US 5698193 A
A method of combatting microbial infections, including Escherichia coli and Salmonella infections, in immature birds by in ovo administration of an immune lymphokine (ILK) containing preparation in an amount effective to combat microbial infections in immature birds. A method of combatting microbial infections in immature birds by upregulating the production of endogenous Interleukin-8 (IL-8) in the bird. A method of combatting microbial infections in immature birds by in ovo administration of immune lymphokine (ILK).
1. A method of treating infection in a bird by a pathogenic microbe, comprising administering to said bird in ovo an immune lymphokine preparation in an effective microbe-combating amount, wherein said immune lymphokine preparation has been obtained from a donor animal immunized with an immunogen in an amount effective to stimulate, activate or induce T-cells of said donor animal.
2. A method according to claim 1, wherein said immune lymphokine preparation comprises avian immune lymphokine.
3. A method according to claim 1, wherein said bird is selected from the group consisting of chickens, turkeys, ducks, geese, quail, and pheasant.
4. A method according to claim 1, wherein said bird is selected from the group consisting of chickens and turkeys.
5. A method according to claim 1, wherein said immune lymphokine preparation is administered to said bird in ovo during about the last quarter of in ovo incubation.
6. A method according to claim 1, wherein said bird is a chicken and said immune lymphokine preparation is administered to said bird in ovo on about the fifteenth to about the nineteenth day of incubation.
7. A method according to claim 1, wherein said bird is a turkey and said immune lymphokine preparation is administered to said bird in ovo on about the twenty-first to about the twenty-sixth day of incubation.
8. A method according to claim 1, wherein said immune lymphokine preparation is administered to said bird by injecting the immune lymphokine preparation into the egg in which the bird is contained.
9. A method according to claim 1, wherein said administering step is carried out by administering said immune lymphokine preparation into the region defined by the amnion, the yolk sac, or the air cell.
10. A method according to claim 1, wherein said immunogen is from a microorganism.
11. A method according to claim 10 wherein said microorganism is selected from the group consisting of viruses, bacteria, and protozoa.
12. A method according to claim 11, wherein said microorganism is a bacterium.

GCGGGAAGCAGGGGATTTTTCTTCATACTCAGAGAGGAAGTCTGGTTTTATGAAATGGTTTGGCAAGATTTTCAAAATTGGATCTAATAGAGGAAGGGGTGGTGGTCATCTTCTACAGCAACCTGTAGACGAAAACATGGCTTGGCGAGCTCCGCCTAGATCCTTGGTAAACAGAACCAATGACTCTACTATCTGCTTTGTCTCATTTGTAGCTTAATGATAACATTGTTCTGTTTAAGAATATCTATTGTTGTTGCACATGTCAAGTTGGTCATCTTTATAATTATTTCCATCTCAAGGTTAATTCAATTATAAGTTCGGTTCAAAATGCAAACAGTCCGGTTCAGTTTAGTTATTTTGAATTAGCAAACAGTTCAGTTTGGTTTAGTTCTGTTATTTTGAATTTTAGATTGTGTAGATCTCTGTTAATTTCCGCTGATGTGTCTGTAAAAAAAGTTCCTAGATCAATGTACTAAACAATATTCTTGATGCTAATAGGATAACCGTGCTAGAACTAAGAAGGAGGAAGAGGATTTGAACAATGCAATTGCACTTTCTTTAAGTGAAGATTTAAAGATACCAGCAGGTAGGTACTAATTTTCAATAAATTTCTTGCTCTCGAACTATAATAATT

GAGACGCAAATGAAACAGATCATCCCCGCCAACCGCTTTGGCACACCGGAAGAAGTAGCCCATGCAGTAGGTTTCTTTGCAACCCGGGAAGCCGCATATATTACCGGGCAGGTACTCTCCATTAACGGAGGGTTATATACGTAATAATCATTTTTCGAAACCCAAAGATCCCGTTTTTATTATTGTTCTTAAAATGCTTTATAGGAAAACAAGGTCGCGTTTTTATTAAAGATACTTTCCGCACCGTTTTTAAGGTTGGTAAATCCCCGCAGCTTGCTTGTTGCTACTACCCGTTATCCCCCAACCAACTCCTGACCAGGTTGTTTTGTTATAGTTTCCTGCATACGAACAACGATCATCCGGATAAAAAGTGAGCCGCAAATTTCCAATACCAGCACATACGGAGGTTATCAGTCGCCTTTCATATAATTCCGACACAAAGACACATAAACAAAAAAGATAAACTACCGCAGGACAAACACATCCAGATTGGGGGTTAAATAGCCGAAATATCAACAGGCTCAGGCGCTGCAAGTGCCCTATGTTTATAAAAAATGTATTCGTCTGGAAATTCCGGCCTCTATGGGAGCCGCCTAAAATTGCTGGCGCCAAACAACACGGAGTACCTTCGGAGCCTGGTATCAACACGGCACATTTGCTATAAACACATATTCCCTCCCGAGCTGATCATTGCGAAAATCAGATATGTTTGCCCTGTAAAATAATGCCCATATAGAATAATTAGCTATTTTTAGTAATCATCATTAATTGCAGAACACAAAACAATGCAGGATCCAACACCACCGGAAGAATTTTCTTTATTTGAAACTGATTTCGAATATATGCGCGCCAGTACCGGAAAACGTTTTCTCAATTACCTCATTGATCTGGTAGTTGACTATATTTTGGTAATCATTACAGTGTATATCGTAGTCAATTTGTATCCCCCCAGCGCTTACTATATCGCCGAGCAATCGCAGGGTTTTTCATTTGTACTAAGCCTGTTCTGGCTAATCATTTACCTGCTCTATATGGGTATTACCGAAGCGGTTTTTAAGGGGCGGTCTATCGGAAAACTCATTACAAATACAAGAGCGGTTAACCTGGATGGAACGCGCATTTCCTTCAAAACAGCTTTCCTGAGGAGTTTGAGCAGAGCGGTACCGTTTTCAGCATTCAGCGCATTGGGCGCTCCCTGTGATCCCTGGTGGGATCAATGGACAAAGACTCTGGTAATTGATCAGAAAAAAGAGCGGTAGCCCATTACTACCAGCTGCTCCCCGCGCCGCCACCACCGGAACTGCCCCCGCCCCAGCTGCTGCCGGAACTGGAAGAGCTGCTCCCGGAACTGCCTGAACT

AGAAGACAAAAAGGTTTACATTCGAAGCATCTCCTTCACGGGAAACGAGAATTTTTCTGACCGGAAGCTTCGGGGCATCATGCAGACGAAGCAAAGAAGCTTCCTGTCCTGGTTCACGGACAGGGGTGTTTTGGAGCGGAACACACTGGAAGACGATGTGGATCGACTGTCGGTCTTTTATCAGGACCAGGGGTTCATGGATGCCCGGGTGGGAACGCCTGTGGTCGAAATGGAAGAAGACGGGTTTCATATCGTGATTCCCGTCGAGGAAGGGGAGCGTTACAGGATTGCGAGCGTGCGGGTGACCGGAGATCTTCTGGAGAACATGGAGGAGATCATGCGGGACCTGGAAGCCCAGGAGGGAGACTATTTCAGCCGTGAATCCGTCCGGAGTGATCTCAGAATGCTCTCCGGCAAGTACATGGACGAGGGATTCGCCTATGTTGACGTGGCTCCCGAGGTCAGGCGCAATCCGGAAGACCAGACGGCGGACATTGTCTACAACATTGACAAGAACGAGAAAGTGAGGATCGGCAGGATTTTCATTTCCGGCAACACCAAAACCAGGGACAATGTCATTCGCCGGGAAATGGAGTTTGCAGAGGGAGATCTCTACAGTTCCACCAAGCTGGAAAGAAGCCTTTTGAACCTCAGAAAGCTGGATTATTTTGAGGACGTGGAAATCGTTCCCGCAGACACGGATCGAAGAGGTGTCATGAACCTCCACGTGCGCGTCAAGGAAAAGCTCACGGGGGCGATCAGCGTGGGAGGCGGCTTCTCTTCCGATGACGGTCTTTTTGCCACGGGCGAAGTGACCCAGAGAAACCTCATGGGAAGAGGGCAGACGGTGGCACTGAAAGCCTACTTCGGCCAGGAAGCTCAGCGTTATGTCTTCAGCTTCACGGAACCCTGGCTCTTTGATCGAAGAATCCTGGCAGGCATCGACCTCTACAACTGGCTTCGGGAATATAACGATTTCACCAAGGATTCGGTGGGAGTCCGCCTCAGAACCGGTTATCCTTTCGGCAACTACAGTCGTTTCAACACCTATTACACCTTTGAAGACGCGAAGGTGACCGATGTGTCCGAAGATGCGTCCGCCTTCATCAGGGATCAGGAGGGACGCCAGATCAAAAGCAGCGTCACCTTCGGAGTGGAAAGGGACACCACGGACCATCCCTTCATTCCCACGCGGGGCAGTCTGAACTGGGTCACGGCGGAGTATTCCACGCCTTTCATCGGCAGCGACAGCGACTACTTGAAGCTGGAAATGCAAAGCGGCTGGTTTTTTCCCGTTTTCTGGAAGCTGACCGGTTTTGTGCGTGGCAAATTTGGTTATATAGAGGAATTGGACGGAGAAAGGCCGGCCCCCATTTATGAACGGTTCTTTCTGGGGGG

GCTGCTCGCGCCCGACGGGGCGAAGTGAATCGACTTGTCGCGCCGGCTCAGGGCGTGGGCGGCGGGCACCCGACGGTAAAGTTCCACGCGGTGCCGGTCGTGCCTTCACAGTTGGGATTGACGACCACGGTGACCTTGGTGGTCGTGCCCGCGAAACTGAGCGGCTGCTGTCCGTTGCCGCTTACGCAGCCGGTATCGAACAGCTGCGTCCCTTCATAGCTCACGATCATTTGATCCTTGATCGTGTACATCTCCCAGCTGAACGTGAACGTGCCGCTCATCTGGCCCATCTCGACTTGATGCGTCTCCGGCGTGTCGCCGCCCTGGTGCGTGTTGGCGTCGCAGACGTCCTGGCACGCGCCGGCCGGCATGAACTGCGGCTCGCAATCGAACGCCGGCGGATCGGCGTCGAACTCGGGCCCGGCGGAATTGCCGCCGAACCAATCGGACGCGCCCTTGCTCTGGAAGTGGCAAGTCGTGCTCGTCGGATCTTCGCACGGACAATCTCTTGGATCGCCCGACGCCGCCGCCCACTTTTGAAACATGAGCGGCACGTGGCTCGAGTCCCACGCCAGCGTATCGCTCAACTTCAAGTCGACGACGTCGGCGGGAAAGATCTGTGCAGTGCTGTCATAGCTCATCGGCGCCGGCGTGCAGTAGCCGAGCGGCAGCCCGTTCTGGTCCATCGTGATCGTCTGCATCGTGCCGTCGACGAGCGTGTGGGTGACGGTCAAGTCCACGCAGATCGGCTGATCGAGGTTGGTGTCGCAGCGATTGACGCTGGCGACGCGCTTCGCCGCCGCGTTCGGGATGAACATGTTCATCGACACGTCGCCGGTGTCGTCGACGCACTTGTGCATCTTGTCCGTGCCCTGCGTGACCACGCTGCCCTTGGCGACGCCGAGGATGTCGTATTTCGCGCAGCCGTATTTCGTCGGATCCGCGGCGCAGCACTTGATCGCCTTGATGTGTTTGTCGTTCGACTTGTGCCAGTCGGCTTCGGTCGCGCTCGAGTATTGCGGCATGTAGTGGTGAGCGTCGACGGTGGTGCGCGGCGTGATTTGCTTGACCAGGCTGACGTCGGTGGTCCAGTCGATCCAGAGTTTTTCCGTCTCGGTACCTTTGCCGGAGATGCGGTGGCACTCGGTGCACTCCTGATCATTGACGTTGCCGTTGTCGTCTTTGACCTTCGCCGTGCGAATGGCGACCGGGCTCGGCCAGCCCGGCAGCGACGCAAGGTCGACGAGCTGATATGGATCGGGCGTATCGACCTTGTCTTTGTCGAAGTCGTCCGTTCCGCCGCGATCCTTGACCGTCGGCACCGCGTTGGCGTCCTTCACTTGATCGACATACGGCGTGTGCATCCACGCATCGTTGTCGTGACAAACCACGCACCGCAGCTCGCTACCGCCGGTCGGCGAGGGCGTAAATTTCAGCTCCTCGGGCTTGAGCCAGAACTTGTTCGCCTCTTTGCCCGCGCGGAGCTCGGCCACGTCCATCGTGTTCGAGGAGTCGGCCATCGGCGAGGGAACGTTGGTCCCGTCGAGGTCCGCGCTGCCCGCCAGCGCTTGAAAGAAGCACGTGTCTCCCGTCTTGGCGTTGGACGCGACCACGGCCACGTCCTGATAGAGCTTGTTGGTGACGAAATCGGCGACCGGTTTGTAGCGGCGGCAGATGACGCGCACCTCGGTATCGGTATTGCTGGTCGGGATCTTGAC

13. A method according to claim 12, wherein said bacterium is a Salmonella species.
14. A method according to claim 13, wherein said Salmonella species is Salmonella enteritidis.
15. A method according to claim 1, wherein said microorganism is a protozoan.
16. A method according to claim 13, wherein said protozoan is an Eimeria species.
17. A method according to claim 16, wherein said Eimeria species is Eimeria tenella.
18. A method according to claim 1, wherein said donor animal is a bird.
19. A method according to claim 18, wherein said donor animal is selected from the group consisting of chickens, turkeys, and ducks.
This invention relates to the treatment of birds in ovo by the administration of immune lymphokines to combat microbial infections.
Hatching birds are exposed to pathogenic microbes, including bacteria, which are liberated from the broken shells and shell membranes. Bacteria which are inhaled or ingested can colonize respiratory or gastrointestinal mucosa and may penetrate the epithelial barriers. Hatchlings are initially protected against pathogens by maternally derived antibodies. However, maternal antibodies provide only temporary protection during the period before and after hatching when the bird's own immune system is immature. Often maternal antibody levels wane before natural antibody synthesis can adequately protect the immature bird against pathogens, causing reduced antibody levels. This period of reduced antibody levels occurs between weeks two and three posthatch and is often associated with bacterial pathogen-associated peaks in mortality, specifically colisepticemia, at three to four weeks posthatch.